“They probably want to kick me off committees, they probably want to primary. I say, go ahead,” she declared after the vote. “They probably want to do all kinds of things, and you know what, that’s their problems.”

Johnson, ever soft-spoken, says he’s ready to move on, vowing he won’t hold Greene’s effort against her.

“I don’t hold grudges,” he told “Fox and Friends” the morning after the vote.

Yet Greene is hardly the only Johnson critic in the House GOP. And a number of conservatives — even those who opposed Greene’s removal gambit — say they won’t support the Speaker’s already stated goal of remaining the leader of his party in the next Congress.

Those lawmakers share Greene’s frustrations with Johnson’s track record of forging bipartisan agreements with Biden on major legislation, and they’re ready to hold him to account for the deals he endorses — a form of warning ahead of yet another government funding debate, which will come to a head in September.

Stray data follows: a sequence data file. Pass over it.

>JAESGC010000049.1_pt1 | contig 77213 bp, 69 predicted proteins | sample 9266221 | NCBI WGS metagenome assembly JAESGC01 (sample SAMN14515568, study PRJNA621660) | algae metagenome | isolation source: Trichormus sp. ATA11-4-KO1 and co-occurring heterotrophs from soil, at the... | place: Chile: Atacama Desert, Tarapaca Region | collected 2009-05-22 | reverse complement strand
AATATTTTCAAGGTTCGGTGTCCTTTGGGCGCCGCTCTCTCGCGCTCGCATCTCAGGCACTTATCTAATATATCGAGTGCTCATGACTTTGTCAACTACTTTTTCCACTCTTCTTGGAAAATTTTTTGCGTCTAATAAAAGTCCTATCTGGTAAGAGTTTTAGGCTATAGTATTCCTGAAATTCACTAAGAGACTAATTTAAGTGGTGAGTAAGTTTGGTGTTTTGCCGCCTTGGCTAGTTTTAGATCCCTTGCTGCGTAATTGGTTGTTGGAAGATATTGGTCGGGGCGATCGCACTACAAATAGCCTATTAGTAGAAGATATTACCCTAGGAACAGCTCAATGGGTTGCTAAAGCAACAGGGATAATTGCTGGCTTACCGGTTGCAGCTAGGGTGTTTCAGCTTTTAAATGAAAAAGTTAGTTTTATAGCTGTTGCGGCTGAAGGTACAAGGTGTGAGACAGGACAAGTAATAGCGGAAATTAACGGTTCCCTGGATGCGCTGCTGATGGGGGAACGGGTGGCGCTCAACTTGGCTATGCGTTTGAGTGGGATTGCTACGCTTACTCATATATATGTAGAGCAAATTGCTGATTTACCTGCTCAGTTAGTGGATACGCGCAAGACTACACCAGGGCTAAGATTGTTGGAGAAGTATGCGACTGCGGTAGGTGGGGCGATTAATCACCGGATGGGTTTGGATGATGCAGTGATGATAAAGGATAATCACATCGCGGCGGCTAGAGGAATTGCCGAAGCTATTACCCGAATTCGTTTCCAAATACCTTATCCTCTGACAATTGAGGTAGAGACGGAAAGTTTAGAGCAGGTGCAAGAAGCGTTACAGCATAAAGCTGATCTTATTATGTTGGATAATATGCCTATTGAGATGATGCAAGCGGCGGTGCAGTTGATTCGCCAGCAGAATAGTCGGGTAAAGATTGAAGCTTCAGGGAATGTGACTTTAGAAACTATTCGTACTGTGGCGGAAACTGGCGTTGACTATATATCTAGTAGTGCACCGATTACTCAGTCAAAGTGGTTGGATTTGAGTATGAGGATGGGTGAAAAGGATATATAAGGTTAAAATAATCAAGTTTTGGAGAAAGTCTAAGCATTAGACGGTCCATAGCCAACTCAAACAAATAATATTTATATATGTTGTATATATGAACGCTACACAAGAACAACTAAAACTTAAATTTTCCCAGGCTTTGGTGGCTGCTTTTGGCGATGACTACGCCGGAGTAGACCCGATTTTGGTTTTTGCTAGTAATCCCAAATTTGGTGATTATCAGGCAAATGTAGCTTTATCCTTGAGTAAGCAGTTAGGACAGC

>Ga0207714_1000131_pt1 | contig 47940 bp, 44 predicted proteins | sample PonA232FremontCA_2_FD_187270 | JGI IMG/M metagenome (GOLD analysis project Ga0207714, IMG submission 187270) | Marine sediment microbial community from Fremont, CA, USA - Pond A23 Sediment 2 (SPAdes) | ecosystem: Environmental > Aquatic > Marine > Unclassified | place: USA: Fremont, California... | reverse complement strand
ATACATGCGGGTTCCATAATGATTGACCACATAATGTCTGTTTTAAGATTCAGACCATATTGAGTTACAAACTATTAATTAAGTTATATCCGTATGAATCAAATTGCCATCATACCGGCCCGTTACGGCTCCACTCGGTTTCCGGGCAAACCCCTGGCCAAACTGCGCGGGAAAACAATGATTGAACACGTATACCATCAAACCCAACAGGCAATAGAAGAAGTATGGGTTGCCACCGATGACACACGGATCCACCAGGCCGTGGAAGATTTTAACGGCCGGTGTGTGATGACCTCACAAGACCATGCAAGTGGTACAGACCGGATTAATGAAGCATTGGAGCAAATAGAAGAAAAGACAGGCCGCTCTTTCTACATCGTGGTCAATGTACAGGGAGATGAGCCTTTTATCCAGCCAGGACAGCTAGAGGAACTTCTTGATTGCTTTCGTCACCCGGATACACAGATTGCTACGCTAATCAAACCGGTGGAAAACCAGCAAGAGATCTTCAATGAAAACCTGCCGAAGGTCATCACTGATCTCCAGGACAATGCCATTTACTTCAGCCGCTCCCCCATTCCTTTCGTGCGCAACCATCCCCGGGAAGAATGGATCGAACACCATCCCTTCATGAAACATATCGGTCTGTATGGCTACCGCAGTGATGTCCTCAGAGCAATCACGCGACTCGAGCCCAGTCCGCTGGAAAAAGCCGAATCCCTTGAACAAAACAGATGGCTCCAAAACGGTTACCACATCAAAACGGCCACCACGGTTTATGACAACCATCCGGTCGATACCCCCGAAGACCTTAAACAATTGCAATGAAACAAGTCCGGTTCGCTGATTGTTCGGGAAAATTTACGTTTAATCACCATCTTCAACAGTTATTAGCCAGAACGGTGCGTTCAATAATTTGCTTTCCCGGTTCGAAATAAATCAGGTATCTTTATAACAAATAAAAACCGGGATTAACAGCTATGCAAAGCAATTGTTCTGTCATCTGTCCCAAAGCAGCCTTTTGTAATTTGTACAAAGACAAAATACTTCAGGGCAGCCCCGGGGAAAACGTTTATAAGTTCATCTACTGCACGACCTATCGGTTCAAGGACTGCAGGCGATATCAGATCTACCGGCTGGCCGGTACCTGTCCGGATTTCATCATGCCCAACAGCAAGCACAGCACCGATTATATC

For those figures, Johnson’s rescue by Democrats won’t soon be forgotten.

“Mike has maintained the status quo of growing the national debt and passing America Last legislation,” said Rep. Andy Biggs (R-Ariz.), who voted in support of sending Greene’s motion to the floor, in a statement. “The Democratic Conference made clear their intention to save his speakership, but I found it necessary to cast my vote in a manner that expresses my frustration with the Speaker’s lack of conservative leadership.”

Roy, another critic of Johnson’s leadership style, delivered a similar denouncement, knocking the Speaker for backing away from promises to cut spending and secure the southern border.

“Speaker Johnson remains a friend,” Roy said in a statement. “However, as I said when I voted for Mike in October, I am committed to holding him — and any other member of Republican leadership — accountable to do what we said we would do.”